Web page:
Vegetarians have another apparent reason to gloat – but you probably shouldn’t do it – about not eating meat: Red meat consumption over time is associated with a higher risk of developing type 2 diabetes, according to a Journal of the American Medical Association study.
How does this happen? Red meat is not sugary, there’s no aspartame, there’s no glucose . . . so what causes it?
Well, the cause is unclear, so at this point it’s mostly just a correlation. Researchers from the National University of Singapore tracked meat eaters for four years and diagnosed the results of those who changed their meat intake and those who didn’t, and found that those who made no dietary changes were linked with a 48 percent increased likelihood in developing the disease. Processed meats were more likely to lead to diabetes.
Those who reduced their red meat intake in the same period had a 14 percent lower risk. So what to make of this?
It appears unlikely that red meat alone, even the processed kind, promotes diabetes. Unless there is some bodily process occurring that most medical professionals are unaware of, the greater likelihood is that consumption of processed meat is a micro indication of a larger dietary problem. For instance, if someone eats burgers (a processed meat) often, it’s not a stretch to assume that many of those people eat fries with their burger, and again no further stretch to assume that those folks might partake in a sugary drink to wash down that burger and fries.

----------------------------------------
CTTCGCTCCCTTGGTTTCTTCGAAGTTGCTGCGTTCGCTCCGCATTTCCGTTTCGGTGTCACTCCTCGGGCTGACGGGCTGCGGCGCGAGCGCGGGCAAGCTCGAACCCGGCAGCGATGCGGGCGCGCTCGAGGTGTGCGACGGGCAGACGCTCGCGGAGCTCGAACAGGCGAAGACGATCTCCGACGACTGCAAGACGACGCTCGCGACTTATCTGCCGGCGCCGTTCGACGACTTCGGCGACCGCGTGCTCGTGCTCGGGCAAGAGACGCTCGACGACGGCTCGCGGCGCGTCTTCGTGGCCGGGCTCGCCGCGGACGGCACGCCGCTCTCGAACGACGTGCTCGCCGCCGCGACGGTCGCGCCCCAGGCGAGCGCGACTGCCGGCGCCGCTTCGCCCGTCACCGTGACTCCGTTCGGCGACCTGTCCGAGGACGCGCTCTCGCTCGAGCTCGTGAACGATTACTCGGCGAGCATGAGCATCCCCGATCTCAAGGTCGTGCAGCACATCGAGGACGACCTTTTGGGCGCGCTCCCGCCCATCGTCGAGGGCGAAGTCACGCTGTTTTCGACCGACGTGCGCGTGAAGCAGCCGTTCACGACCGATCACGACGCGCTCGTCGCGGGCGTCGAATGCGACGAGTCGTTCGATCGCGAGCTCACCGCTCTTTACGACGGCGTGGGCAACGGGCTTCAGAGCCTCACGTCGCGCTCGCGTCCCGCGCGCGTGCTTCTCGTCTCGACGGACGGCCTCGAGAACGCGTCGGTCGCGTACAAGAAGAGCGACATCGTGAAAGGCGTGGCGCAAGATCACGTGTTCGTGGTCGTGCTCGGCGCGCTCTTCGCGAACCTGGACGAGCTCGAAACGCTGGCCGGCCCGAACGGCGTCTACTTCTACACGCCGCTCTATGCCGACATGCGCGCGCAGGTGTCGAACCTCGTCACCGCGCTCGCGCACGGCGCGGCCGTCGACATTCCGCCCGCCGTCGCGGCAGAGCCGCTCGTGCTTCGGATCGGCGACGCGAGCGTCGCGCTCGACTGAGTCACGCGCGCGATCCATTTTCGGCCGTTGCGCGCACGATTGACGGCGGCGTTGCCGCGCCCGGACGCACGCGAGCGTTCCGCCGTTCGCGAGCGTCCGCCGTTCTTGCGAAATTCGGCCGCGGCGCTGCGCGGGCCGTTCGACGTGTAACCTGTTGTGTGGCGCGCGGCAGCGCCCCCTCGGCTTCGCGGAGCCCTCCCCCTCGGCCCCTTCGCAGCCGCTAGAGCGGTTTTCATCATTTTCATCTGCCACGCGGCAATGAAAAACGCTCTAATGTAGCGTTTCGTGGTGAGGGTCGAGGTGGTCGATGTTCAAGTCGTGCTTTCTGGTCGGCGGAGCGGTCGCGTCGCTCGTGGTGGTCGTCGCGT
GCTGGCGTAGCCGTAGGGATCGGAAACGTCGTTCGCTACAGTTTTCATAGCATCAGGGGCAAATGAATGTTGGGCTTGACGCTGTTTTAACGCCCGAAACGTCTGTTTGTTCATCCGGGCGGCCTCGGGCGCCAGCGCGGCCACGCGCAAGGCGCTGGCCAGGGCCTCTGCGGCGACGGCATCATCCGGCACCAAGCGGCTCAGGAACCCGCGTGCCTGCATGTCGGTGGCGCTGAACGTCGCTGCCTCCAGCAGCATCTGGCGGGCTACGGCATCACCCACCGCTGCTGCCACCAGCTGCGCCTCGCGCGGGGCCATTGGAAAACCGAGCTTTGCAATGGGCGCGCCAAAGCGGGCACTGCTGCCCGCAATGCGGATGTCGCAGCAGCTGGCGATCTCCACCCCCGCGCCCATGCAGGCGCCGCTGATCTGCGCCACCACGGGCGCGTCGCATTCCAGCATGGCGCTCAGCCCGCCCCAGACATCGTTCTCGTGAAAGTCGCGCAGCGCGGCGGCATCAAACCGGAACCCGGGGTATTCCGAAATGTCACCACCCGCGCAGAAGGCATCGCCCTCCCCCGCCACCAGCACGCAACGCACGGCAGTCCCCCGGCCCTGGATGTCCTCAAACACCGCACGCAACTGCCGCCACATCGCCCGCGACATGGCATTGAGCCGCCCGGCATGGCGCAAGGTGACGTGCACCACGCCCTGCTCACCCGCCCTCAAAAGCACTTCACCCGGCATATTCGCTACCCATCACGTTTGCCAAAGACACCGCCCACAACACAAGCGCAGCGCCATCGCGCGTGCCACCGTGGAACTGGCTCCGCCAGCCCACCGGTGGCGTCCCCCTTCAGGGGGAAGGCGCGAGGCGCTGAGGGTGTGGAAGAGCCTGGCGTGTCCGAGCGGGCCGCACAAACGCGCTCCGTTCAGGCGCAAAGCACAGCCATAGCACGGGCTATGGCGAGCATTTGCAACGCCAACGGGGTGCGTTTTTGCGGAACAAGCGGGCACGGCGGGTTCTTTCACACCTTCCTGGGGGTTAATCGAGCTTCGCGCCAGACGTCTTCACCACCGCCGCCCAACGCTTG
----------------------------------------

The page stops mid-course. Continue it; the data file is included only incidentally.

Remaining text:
The same can be said of unhealthy people in general, who are more likely to eat poorly, eat processed meats, become obese, and develop diabetes. Few people who are unhealthy eschew the most unhealthy aspects of a diet (sugar, processed meats); rather, they are unhealthy because of those things. People who consume simple carbs and processed meats are simply more likely to be unhealthy, and develop obesity – and hence diabetes – than those who don’t consume those foods. In other words, it’s more likely to be indicative of correlation, not causation.